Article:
Commission, LAPD Chief Pause to Honor Victims of Recent Shootings | KCET
Commission, LAPD Chief Pause to Honor Victims of Recent Shootings
LOS ANGELES (CNS) - At its first meeting since an off-duty officer was killed in Lincoln Heights and four people died in a San Fernando Valley shooting spree, the Los Angeles Police Commission paused today to honor those victims and the people slain in a pair of weekend mass shootings.
“So many victims of these senseless shootings,” Commission President Steve Soboroff said at the start of the meeting. “I saw today that one of the biggest back-to-school sellers is bullet-proof backpacks for kids, being sold in stores that also sell guns? Let's take a moment of silence.”
In the past week, nearly three dozen people were killed in mass shootings at the Gilroy Garlic Festival, at a Walmart in El Paso, Texas, and at an entertainment district in Dayton, Ohio.
On July 25, four people died in a 12-hour crime spree allegedly carried out by Gerry Zaragoza in the San Fernando Valley. He allegedly killed his father and brother in their Canoga Park apartment, a female acquaintance at a North Hollywood gas station and a complete stranger on an Orange Line bus in Van Nuys.
And on July 27, off-duty LAPD Officer Juan Jose Diaz, 24, was fatally shot at a taco stand in Lincoln Heights, apparently after confronting a graffiti vandal in the area.
Speaking to the commission, LAPD Chief Michel Moore called Diaz's death a “great loss.”
“It was a phone call no one wants to receive,” Moore said, noting that “from a young age, (Diaz) wanted to make a difference in the community he grew up in.”
Diaz was with his girlfriend and her two brothers at the Lincoln Heights taco stand when he confronted a tagger nearby. The person is believed to have left the area, then returned with friends and confronted the officer and his group.
Last week, three people were arrested in Riverside County in connection with the shooting: 23-year-old Francisco Talamantes, 20-year-old Cristian Facundo and 18-year-old Ashlynn Smith, all residents of Temecula who were booked for suspicion of murder with a gang allegation.
“It is a moment of grief that we continue to go through. I've spoken with the family members who are absolutely devastated,” Moore said. “We've also seen violence in this country of what people think is an immeasurable amount. However, it would be a false narrative to say that this is some new waterline. This organization is working with our retailers, with our business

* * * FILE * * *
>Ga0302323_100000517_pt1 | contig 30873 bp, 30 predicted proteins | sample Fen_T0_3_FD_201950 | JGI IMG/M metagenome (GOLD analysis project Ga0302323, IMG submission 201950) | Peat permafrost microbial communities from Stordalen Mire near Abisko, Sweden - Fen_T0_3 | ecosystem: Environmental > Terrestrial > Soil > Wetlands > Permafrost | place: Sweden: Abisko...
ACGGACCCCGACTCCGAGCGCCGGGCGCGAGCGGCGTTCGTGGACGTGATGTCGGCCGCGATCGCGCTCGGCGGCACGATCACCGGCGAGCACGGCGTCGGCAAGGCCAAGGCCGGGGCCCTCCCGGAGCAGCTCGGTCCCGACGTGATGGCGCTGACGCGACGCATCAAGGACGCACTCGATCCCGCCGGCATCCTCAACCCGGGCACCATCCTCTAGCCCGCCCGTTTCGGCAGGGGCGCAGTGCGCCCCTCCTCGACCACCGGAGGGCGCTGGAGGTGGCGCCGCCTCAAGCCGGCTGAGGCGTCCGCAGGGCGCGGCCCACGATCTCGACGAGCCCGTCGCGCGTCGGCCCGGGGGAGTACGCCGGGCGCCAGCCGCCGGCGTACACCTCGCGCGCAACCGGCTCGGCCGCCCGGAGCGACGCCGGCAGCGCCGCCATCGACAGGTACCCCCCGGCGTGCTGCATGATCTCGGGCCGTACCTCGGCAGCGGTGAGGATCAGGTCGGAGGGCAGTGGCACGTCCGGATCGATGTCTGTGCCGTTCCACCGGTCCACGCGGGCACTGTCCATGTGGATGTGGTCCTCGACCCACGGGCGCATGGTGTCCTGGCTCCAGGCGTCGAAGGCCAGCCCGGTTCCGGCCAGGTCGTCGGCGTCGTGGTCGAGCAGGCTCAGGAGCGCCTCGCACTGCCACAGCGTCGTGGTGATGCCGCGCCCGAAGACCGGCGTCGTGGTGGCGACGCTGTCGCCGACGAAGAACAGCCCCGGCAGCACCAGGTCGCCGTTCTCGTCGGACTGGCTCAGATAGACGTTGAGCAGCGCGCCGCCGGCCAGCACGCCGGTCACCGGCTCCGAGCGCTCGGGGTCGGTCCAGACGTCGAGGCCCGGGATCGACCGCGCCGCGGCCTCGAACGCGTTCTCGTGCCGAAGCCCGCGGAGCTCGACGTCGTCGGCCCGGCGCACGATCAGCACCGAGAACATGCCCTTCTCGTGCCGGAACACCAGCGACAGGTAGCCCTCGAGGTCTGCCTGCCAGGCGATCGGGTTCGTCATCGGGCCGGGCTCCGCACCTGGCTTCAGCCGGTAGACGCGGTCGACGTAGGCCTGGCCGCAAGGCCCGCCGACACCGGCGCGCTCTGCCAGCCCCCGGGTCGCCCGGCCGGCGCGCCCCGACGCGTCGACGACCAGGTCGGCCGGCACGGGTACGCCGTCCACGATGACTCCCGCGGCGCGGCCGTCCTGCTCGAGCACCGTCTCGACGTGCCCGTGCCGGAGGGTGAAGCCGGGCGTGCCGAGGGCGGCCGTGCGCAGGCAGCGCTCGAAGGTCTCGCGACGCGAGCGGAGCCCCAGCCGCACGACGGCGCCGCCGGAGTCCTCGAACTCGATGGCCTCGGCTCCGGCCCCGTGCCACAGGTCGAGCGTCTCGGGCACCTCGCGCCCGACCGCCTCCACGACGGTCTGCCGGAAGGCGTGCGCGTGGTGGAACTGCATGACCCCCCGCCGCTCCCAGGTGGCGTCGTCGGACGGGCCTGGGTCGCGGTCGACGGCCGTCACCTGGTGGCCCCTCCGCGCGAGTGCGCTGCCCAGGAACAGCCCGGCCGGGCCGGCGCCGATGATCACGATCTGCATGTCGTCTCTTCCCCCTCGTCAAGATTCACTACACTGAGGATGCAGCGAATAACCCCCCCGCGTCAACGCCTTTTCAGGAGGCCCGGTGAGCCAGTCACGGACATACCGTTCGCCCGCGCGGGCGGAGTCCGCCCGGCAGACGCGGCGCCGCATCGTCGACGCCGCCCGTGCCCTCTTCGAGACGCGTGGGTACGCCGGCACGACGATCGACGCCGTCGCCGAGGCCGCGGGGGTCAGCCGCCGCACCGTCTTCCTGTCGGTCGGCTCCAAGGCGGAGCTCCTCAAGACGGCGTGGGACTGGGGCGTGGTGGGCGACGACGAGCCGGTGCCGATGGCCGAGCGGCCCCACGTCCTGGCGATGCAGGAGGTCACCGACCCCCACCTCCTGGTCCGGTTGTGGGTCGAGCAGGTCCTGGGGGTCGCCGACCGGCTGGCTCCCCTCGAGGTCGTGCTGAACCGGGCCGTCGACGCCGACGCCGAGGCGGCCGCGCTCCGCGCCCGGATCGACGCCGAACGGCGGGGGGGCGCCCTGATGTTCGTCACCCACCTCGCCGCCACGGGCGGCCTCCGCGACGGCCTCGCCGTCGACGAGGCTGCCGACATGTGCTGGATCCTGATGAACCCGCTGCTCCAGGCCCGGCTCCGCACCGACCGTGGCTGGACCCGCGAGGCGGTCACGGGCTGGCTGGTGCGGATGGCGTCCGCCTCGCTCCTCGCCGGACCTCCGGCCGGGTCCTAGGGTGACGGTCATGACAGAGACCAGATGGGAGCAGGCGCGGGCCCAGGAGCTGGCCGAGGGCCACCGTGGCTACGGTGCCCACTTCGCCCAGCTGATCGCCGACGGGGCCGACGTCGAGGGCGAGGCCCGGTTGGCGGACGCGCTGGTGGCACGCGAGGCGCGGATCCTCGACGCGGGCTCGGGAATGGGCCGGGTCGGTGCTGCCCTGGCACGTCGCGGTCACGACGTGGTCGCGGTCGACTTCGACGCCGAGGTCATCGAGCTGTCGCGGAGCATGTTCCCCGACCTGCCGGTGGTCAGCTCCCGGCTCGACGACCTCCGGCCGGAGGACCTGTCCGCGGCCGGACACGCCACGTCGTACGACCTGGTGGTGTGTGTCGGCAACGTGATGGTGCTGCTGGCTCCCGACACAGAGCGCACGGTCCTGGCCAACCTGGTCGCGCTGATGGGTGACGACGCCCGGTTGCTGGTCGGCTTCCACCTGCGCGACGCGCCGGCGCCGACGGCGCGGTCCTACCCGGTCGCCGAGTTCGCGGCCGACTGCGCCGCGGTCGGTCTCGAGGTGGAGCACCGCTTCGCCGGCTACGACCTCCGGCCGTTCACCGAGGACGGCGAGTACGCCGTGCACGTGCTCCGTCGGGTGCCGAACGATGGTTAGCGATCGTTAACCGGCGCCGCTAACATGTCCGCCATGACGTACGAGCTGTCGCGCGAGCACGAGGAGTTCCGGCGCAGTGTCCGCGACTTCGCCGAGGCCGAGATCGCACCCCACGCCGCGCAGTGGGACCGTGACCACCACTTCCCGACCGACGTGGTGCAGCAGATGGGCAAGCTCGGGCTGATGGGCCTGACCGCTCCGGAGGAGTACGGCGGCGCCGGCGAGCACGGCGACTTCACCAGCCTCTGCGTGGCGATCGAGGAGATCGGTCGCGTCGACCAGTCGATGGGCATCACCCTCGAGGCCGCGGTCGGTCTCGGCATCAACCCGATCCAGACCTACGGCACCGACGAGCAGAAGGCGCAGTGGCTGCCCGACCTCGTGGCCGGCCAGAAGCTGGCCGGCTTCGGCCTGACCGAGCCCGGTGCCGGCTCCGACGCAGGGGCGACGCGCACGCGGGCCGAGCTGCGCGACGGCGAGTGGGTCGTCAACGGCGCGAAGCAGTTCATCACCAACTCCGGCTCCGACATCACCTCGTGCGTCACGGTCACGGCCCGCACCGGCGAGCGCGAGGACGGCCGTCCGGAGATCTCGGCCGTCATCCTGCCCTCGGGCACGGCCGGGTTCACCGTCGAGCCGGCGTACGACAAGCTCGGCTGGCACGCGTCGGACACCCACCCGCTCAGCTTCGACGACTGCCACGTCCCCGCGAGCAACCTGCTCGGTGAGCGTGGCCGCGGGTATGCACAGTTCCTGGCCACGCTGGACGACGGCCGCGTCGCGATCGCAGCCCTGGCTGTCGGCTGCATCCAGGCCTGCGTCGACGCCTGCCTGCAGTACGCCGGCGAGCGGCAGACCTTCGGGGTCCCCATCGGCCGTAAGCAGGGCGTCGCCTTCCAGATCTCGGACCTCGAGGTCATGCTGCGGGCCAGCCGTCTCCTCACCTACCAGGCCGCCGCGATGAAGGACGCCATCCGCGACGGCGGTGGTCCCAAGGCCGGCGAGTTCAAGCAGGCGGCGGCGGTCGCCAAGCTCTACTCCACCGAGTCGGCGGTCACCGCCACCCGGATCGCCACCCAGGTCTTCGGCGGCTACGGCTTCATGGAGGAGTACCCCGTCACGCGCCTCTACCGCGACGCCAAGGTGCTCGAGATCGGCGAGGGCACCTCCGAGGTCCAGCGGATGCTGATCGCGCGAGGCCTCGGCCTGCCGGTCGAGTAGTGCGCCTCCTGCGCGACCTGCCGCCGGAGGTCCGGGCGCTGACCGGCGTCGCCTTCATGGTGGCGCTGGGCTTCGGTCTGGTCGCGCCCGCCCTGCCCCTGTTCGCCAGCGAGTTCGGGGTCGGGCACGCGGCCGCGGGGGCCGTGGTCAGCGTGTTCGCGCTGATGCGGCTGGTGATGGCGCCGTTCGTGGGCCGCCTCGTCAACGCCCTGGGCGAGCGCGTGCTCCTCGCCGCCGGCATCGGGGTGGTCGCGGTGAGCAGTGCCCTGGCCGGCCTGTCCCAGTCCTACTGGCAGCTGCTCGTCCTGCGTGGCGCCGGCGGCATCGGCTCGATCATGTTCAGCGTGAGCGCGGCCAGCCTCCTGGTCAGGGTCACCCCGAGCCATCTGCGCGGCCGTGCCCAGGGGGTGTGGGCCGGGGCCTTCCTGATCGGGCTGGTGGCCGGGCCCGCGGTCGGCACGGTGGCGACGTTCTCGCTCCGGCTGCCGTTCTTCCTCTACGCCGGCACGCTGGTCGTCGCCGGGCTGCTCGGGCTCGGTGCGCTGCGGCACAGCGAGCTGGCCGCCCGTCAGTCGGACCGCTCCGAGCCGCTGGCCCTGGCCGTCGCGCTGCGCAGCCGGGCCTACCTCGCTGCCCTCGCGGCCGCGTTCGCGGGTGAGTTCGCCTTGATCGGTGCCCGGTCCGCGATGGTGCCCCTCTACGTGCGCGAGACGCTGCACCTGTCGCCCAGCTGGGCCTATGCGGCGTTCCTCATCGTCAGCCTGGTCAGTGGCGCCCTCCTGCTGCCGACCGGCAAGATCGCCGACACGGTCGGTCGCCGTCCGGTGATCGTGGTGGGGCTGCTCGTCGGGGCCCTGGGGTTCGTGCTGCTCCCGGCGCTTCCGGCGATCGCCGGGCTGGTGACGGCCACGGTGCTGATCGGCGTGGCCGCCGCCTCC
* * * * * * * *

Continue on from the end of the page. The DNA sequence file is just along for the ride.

establishments and ... places where people gather to have added presence.”
Funeral services for Diaz will take place at 9 a.m. Monday at the Cathedral of Our Lady of the Angels in downtown Los Angeles.
Moore said the LAPD is continuing its outreach efforts to Latino communities in Los Angeles, noting that the gunman in the recent mass shooting in El Paso had expressed anti-immigration views and referenced white supremacist literature.
The chief said the department will work to identify people who may be capable of mass shootings and try to get them to mental health services to try to prevent a recurrence of such events.
“If there are instances (where officers can help in) persuading or redirecting those energies to some other path, that's what our desire is as law enforcement,” Moore said.
The LAPD has a Mental Evaluation Unit that addresses calls for mental health assistance. More information on the unit can be found at www.lapdonline.org.
Whatever you want to call these times we’re living through, they are certainly historic. Four local institutions share with us their approach to archiving COVID-19.
Board of Supervisors adopts a county-wide policy centered on diversity, inclusion and access.
In recent weeks, artists have found their practices upturned, expanded or reenergized because of COVID-19 and calls to address racial injustice.
The health and economic consequences of the pandemic have not affected all communities across L.A. county equally; rates in communities of color across South and Central Los Angeles and the Eastside have increased dramatically.
- 1 of 314
- next ›
Take a rare behind-the-scenes look inside the busiest fire station in the country, where firefighters act as both primary care providers and emergency responders for the nearly 5,000 people living on Skid Row.
In 2019, California, one of the nation’s most secretive states when it comes to police files, put SB1421 into effect. But a year into the new transparency law, journalists and the public are realizing that the law may not be as transparent as expected.
State and local regulators are overwhelmed and outgunned when it comes to closing down California’s poisonous pot pipeline.
Parents are willing to spend thousands to get the competitive edge in the college admissions process, but at what cost? Socal Connected takes a revealing look at the high stakes world of the for-profit education consultant business.
Socal Connected looks at what happened to LA Jets’ Obea Moore and the current state of youth track and field today.
- 1 of 54
- next ›